Exploded Pipeline In Kiowa Required To Be Inspected Once Every Three Years

Tuesday, August 20th 2013, 10:08 pm

By: News On 6

Inspectors from the Oklahoma Corporation Commission are working to figure out what caused a natural gas pipeline to explode Tuesday morning near Kiowa in Pittsburg County.

No one was injured, but the explosion left some damage behind.

This isn't the first time the commission has had to deal with underground lines exploding.

The pipeline that exploded in Kiowa was regulated by the U.S. Department of Transportation. Officials say everything about the pipeline is considered when they do their inspections.

"We have about 50,000, actually over 50,000 miles of line, and that includes both Natural Gas Pipeline and what would be termed hazardous liquid pipeline," said Matt Skinner, with the Oklahoma Corporation Commission.

8/20/2013 Related Story: No Injuries In Pipeline Explosion, Fire In Pittsburg County

A spokesperson for the state agency that regulates and helps inspect underground lines said it has criteria for pipeline inspections.

"Age, obviously, is one factor," Skinner said. "There are a great many other factors, most notably, what is the pipeline carrying? What is it doing? What's it's function? How is it located? Where is it located? How close to a population center is it located? How much is it used?"

The Oklahoma Corporation Commission says it only regulates pipelines that stay inside the state of Oklahoma. If a pipeline goes through the state, the federal government regulates those.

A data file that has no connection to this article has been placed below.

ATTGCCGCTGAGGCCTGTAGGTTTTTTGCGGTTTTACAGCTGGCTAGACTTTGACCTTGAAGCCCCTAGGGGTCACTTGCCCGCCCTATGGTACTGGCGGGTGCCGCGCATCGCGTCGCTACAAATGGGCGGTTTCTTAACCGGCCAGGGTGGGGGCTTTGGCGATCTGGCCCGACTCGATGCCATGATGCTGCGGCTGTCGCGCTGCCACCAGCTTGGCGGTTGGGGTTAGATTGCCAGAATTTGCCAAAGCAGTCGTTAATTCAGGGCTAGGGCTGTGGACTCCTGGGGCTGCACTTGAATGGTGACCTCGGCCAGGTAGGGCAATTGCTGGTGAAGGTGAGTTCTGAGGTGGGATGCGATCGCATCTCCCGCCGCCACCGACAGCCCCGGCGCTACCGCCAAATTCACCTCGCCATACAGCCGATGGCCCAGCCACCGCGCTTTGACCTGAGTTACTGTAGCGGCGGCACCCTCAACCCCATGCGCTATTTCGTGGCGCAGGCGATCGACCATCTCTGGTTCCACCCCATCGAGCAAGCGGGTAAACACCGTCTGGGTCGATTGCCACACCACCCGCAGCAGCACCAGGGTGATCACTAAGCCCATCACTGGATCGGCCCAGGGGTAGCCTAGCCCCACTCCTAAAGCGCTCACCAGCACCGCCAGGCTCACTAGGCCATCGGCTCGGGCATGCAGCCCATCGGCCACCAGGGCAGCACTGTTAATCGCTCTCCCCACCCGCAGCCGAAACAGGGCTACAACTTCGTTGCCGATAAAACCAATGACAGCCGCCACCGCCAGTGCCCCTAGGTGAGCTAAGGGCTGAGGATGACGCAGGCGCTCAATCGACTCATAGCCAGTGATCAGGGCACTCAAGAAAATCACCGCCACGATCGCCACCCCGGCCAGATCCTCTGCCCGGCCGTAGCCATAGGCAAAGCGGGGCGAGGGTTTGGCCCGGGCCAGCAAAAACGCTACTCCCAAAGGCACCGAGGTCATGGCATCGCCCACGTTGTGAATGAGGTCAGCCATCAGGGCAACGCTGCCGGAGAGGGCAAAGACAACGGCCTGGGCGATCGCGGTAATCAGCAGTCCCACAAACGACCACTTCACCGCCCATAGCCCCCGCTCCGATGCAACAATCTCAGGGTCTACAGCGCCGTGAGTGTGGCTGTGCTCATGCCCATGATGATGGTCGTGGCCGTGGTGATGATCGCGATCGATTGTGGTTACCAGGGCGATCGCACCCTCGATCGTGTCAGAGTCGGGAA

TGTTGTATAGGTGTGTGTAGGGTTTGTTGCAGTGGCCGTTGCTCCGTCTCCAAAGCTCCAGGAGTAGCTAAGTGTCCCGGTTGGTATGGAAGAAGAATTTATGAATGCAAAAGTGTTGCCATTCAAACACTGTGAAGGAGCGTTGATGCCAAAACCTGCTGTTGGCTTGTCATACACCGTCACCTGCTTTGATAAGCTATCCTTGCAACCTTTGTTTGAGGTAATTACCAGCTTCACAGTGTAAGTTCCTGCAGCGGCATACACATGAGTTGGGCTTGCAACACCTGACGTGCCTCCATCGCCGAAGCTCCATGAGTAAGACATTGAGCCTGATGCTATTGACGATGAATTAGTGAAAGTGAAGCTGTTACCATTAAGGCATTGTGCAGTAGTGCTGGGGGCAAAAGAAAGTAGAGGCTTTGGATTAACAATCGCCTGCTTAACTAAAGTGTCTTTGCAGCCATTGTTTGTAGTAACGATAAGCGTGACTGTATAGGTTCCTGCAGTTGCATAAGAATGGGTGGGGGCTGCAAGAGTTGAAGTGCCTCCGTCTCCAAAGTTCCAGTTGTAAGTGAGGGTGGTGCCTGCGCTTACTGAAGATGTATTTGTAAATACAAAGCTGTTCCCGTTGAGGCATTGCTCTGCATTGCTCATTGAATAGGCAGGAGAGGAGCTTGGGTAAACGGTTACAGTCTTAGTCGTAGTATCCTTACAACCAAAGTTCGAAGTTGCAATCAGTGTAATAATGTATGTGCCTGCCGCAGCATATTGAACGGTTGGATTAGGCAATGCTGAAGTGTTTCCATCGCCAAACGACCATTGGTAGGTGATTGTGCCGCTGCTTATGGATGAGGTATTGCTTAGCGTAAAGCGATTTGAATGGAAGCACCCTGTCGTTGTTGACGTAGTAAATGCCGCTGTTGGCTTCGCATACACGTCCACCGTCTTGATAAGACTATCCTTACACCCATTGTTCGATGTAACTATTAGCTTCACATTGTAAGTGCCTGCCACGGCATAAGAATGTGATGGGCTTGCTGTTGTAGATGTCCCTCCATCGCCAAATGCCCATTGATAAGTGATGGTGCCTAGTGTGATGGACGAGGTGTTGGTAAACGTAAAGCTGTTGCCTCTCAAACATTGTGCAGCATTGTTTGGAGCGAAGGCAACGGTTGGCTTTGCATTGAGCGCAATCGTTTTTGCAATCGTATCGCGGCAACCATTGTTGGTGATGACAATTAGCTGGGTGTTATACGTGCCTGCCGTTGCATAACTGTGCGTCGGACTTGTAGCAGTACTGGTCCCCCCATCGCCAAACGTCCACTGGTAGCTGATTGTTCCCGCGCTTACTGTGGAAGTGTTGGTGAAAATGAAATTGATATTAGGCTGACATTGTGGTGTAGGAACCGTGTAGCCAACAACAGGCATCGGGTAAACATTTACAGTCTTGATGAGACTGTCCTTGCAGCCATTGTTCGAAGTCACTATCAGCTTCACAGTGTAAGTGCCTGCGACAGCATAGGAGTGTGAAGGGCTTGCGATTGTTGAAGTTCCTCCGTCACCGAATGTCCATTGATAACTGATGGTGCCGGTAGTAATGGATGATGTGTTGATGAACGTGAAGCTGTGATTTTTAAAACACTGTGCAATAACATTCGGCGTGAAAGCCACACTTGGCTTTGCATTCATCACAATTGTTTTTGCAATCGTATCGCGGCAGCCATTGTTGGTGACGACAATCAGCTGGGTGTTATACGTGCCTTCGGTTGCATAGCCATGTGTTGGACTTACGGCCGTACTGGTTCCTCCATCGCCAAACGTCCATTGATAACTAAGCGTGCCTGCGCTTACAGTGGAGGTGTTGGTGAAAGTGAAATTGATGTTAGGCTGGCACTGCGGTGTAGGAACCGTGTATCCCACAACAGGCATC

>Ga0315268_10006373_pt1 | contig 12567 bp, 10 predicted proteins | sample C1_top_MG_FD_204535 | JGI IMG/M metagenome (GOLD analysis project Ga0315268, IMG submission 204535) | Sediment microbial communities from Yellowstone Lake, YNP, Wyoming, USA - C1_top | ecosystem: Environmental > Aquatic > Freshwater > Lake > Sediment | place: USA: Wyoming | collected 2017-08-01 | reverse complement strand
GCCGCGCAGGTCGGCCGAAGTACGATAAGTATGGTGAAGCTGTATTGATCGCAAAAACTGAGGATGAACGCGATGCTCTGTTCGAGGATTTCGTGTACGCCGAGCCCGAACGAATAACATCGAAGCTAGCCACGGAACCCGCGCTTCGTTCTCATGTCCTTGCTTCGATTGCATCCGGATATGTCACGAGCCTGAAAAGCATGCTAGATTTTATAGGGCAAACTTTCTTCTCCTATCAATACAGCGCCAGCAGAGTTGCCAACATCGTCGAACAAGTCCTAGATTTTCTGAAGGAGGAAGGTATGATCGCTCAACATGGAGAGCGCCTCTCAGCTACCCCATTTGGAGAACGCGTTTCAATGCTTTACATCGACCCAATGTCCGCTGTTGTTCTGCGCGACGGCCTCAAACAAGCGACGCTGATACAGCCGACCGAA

The Corporation Commission deploys a team of 10 inspectors across the state. Each pipeline must be inspected once every three years.

"Obviously, we want to know what the cause of it is, and so does the company that owns it," Skinner said.

Tuesday in Kiowa, it looked like a small bomb went off in a field. Trees were fried and even a small barn caught fire.

Back in 2008, a natural gas pipeline exploded in Alex, Oklahoma. Three homes were destroyed and two people were taken to area hospitals.

"It is important to remember that incidents such as what happened today are rare in Oklahoma, when compared to the vast miles of line that we have through the state," Skinner said.

Sections of the pipeline in Kiowa will be sent to a lab and it will be analyzed to determine a cause.


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